We chuckled at that, but then really started noticing all the bike traffic. Ever since right before the local Business Commute Challenge, I have been trying to be diligent in riding rather than driving. I’ve managed since May 10 to only drive to work three or four days and ride the rest. A total of just at 600 miles commuting and riding to meetings.

And that was what prompted my counting. I had also perceived there seemed to be more bike traffic on the paths than the streets, so I separated my counting on last Tuesday’s ride home. About the first half of my ride is along the wonderful Riverfront Bike Path here in Eugene and the second half along very bike-friendly streets.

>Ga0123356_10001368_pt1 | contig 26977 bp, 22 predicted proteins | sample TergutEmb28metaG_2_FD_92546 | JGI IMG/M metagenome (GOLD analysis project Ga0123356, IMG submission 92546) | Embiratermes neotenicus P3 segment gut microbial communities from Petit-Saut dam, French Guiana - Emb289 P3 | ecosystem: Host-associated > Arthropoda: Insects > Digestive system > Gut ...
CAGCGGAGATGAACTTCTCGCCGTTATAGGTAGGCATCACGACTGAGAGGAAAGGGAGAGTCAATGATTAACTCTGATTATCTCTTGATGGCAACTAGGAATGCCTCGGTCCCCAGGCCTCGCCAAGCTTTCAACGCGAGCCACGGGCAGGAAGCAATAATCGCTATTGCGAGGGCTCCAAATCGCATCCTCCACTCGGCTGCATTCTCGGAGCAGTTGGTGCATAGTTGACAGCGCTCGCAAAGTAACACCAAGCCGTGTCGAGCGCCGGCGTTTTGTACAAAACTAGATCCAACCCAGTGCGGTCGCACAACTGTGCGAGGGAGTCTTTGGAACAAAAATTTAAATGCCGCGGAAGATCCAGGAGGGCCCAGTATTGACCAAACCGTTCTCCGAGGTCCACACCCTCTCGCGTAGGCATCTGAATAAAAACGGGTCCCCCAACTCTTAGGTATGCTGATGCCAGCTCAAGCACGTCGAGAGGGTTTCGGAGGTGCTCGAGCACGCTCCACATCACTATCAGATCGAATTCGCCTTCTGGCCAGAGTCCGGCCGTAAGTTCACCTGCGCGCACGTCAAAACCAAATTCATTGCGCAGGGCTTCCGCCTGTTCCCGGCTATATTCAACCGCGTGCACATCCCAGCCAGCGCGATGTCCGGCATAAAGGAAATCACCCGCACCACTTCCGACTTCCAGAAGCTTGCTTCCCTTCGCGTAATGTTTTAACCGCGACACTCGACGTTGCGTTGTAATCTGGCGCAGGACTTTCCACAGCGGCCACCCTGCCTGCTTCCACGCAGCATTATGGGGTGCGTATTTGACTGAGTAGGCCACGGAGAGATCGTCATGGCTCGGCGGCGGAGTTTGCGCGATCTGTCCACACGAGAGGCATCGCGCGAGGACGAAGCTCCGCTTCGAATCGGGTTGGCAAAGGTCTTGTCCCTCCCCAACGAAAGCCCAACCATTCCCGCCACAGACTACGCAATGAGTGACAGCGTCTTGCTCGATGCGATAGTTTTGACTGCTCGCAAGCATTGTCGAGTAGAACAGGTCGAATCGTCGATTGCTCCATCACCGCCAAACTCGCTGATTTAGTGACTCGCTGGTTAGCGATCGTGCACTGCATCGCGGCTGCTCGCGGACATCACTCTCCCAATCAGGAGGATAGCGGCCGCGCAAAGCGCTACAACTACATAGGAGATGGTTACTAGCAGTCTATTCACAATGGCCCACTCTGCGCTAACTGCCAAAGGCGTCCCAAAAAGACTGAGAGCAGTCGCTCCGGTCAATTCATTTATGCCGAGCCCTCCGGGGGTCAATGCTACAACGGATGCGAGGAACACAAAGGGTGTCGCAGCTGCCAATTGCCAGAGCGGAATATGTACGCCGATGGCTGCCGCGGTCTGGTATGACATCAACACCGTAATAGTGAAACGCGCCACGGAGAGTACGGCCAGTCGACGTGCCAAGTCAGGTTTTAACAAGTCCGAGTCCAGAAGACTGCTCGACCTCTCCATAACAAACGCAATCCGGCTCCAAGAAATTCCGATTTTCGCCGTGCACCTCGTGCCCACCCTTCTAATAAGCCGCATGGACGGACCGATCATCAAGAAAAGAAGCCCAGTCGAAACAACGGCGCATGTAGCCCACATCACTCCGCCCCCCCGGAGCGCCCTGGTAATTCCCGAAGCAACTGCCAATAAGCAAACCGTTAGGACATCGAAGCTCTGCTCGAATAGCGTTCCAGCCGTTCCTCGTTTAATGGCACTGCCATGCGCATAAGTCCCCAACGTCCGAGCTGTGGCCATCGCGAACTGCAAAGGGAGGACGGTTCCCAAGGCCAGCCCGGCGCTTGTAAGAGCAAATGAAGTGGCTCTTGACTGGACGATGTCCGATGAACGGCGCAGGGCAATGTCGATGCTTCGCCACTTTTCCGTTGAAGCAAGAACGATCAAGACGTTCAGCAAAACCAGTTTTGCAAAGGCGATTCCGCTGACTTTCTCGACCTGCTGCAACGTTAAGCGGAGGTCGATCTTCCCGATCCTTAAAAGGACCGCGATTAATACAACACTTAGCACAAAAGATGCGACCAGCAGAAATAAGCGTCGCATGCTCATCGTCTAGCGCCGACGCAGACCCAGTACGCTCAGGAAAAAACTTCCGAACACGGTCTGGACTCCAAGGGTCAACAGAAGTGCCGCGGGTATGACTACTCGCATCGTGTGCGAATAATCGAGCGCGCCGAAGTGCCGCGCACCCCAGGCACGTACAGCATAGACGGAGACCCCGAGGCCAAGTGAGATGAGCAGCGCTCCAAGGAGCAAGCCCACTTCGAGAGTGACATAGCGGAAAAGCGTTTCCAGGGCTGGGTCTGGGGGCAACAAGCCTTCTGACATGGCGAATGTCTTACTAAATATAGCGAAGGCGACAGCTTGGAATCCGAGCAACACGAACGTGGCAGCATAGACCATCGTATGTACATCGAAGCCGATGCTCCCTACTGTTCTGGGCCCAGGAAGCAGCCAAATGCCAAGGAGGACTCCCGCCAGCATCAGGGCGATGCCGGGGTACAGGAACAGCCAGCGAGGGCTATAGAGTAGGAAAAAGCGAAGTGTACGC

It seemed pretty much split equally. I encountered 45 bicyclists on the bike path and 39 on the streets. Just about 50-50. That actually surprised me a bit. My perception was that the paths seemed more crowded. I guess if you add in the pedestrians, they were.

Regardless, it was a beautiful ride home. And it has only furthered my contention that everything is connected. Because I now have over 2,500 miles on my bike (saving roughly the original cost of my bike by the gas I haven’t purchased), I’ve dropped 12 pounds (2 more than I wanted, so I’m trying to eat a little more), I’m in a MUCH better frame of mind when I arrive at work and I have seen the goslings grow along the path, I hear the birds chirping and even the wind in my ears.

Sure beats listening to talk radio on my commute.

“Bike traffic. Woo hoo!”

Business Commute Challenge – Follow-Up